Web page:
Posted : 2010-07-07 17:55
Updated : 2010-07-07 17:55

Teachers excited about teaching overseas

Lee Ju-ho, third from left in the front row, vice-minister of education, science and technology, poses with teachers, selected for the overseas teaching program along with other ministry officials, after a meeting with them at the ministry building in Seoul. / Courtesy of the Ministry of Education, Science and Technology

By Kang Shin-who
Staff reporter

A group of science and math teachers gathered at the central government complex recently to talk about better ways to adapt themselves to foreign schools where they are supposed to teach for six to eight months.

All of the teachers have proven their excellence in teaching and research so as to be picked by the government as the first-ever Korean delegates to overseas schools. Some of them were invited by the Ministry of Education, Science and Technology for a meeting with the vice minister to receive encouragement and create a better program.

“I applied for the program as it could help me to nurture my students as global-minded talents,” said Chung Kee-young, an earth sciences teacher at Dongbaek Middle School in Yongin, Gyeonggi Province. The 37-year-old will be sent to a school in Nottingham in the U.K.

Kim Moon-sook, 48, a science teacher at Daegu Science High School, expects she will learn the better science education system in the U.K., which has fostered many Nobel Prize winners.

“I wanted to teach students in countries that have produced many Nobel Prize winners in science. I will go and experience how their education is different from ours,” she said.

The ministry introduced the overseas teaching program this year in a bid to globalize schools, and 22 teachers _ 10 in math and 12 in science _ have been selected after winning a fierce competition. A total of 172 teachers in science and math, who can conduct classes in English, applied for the program this year, recording a competition rate of 8:1.

Jang Jung-hwa, 33, a science teacher at Naejung Middle School, said, “Parents and students distrust the ability of public school teachers. Many of them believe hagwon teachers are better than us.”

“This will be a chance to show my students that public school teachers are competitive enough to teach foreign students. The more teachers participate in this program, the more parents will view public education and teachers differently,” she added. Jang will teach in York, Canada.

Among the selected teachers, 14 will go to Nottingham in the U.K., and the remaining eight to York in Canada, as assistant teachers.

Jung Eun-suk, 29, a math teacher at Guhyun High School in Seoul aims to learn how the U.K. is attracting students to science studies. “I heard many students in the U.K. are also reluctant to major in science like here, so I would like to know how the country supports and encourages students to go into the field.”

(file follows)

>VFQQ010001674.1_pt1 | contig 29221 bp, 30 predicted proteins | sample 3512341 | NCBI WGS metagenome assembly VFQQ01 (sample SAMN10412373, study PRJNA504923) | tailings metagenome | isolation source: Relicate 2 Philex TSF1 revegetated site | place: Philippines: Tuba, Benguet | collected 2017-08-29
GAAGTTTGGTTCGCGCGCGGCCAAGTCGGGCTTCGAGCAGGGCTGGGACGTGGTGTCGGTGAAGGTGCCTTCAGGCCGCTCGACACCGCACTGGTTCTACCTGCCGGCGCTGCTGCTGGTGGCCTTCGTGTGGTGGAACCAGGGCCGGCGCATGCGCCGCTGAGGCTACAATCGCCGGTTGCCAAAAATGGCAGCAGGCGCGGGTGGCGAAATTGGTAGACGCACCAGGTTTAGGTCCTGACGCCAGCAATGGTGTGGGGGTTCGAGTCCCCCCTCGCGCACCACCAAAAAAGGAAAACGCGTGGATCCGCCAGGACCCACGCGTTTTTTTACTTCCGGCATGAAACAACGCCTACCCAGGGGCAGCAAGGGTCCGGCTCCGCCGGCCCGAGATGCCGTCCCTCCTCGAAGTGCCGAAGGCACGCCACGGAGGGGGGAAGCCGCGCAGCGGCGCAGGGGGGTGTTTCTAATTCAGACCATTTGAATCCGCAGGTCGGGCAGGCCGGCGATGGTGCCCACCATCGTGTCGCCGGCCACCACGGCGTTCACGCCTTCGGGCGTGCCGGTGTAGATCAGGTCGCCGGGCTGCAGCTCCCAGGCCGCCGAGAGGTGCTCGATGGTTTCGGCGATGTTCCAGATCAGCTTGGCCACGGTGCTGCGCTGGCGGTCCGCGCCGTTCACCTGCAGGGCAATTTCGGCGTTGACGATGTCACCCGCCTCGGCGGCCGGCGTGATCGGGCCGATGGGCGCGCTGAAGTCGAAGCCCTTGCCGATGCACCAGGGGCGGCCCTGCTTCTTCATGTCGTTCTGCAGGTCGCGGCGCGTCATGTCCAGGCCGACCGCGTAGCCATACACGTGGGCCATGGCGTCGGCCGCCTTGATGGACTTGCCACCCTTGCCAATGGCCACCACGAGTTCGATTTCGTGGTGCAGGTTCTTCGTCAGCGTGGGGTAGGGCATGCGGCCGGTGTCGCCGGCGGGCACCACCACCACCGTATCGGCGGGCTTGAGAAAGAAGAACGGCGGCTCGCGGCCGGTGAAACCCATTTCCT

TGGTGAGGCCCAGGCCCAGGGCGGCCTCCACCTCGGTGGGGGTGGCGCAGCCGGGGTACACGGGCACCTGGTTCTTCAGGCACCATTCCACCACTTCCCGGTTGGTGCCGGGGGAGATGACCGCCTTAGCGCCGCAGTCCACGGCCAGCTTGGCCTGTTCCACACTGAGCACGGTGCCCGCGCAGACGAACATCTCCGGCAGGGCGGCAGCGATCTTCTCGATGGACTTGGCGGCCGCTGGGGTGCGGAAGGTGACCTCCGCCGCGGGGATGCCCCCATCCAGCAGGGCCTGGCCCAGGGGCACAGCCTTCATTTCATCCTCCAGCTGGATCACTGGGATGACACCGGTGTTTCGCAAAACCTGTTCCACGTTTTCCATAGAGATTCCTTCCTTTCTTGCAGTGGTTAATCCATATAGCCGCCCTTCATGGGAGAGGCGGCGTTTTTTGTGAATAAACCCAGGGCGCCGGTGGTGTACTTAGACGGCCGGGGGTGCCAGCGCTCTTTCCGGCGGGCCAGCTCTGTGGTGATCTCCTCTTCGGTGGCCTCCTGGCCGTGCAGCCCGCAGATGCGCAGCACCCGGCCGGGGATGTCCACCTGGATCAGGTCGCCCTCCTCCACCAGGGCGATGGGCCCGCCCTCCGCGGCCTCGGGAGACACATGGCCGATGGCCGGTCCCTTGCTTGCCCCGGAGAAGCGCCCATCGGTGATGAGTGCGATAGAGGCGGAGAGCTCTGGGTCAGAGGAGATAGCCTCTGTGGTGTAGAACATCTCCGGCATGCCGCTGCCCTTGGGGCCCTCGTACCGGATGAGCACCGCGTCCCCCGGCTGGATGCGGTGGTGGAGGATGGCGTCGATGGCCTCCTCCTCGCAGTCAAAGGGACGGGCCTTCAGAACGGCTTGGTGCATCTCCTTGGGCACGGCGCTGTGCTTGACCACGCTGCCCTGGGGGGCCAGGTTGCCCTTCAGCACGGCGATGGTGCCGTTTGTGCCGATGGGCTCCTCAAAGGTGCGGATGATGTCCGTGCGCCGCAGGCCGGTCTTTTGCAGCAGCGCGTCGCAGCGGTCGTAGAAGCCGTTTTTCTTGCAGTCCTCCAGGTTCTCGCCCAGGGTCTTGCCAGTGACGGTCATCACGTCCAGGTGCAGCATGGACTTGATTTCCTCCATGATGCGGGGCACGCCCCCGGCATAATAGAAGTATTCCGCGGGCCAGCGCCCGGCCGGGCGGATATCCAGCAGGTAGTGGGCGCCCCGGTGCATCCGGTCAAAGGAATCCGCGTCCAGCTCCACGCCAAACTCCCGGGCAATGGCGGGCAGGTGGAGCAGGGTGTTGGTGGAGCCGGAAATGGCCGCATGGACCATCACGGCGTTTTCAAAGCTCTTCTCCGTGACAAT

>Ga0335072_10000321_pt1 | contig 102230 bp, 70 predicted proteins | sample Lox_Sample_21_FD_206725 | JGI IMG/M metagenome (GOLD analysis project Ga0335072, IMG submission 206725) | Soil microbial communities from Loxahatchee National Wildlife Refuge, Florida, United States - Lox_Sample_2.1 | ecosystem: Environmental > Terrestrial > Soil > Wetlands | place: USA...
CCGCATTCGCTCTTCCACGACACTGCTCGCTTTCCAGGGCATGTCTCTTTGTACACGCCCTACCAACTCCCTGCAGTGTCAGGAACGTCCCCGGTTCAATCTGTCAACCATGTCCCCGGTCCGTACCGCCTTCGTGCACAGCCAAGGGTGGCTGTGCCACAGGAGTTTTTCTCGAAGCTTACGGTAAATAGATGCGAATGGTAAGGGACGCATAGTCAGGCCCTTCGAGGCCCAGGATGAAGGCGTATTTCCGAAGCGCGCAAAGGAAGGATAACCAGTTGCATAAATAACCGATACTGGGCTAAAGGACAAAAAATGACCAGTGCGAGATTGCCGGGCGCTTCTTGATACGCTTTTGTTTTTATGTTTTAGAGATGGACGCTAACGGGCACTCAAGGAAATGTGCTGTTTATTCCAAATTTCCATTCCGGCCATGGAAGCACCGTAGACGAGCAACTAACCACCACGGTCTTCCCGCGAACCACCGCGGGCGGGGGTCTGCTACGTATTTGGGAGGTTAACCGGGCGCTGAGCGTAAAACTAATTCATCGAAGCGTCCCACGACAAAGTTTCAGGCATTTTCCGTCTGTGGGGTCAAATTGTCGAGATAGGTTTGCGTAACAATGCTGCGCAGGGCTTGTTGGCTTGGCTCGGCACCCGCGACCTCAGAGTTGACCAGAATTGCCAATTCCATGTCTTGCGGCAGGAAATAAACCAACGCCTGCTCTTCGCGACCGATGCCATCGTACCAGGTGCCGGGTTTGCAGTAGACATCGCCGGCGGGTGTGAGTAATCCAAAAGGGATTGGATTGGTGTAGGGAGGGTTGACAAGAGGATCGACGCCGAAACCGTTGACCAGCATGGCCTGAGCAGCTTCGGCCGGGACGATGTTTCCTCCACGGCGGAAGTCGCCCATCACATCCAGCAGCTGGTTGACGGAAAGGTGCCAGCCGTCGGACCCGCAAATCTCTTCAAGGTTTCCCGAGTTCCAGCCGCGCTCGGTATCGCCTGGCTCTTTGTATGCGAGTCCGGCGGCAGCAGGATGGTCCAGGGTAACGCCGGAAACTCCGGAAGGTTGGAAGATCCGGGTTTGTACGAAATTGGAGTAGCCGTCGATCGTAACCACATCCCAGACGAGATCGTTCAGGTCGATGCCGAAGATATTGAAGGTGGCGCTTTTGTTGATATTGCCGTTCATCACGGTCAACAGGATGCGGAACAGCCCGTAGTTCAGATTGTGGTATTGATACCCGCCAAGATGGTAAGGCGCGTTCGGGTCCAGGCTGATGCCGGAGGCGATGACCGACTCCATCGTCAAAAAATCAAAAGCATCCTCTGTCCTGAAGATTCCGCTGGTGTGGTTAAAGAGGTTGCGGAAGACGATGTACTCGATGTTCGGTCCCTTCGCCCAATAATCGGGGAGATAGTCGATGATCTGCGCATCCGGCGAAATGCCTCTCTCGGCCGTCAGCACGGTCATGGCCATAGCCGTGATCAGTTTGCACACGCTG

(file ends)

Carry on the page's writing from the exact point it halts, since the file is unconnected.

Park Jeong-ha, 29, who is teaching math at Cheomdan Middle School, said it would be an opportunity for teachers to show foreign students the excellence of Korean teachers and education. “At the same time, teachers can meet the needs of Korean students who want to learn in English-only classes through this program,” she added.

The ministry plans to expand the program so that more teachers have opportunities to teach at overseas schools. Under the plan, 50 teachers and 100 preliminary or trainee teachers will be sent overseas in 2011. In addition, colleges nurturing teachers will run international education curricula in order to prepare students ready to teach at overseas schools. It will also expand partnership countries for the program to include the U.S., Australia and Singapore by the end of the year.

“Teachers will be able to experience overseas education systems and develop themselves, and then they can introduce and share what they have learned from overseas schools with their colleagues,” said a ministry official.

On top of this program, it will cooperate with international education certificate organizations such as the International Baccalaureate, Advanced Placement and the Western Association of Schools and Colleges.

“I want to learn and experience curricula, where students can learn things linked to their future occupations, along with other excellent education programs,” said Kim Seung-man, a science teacher at Sasang High School. The 44-year-old teacher has published many research papers in renowned international journals.
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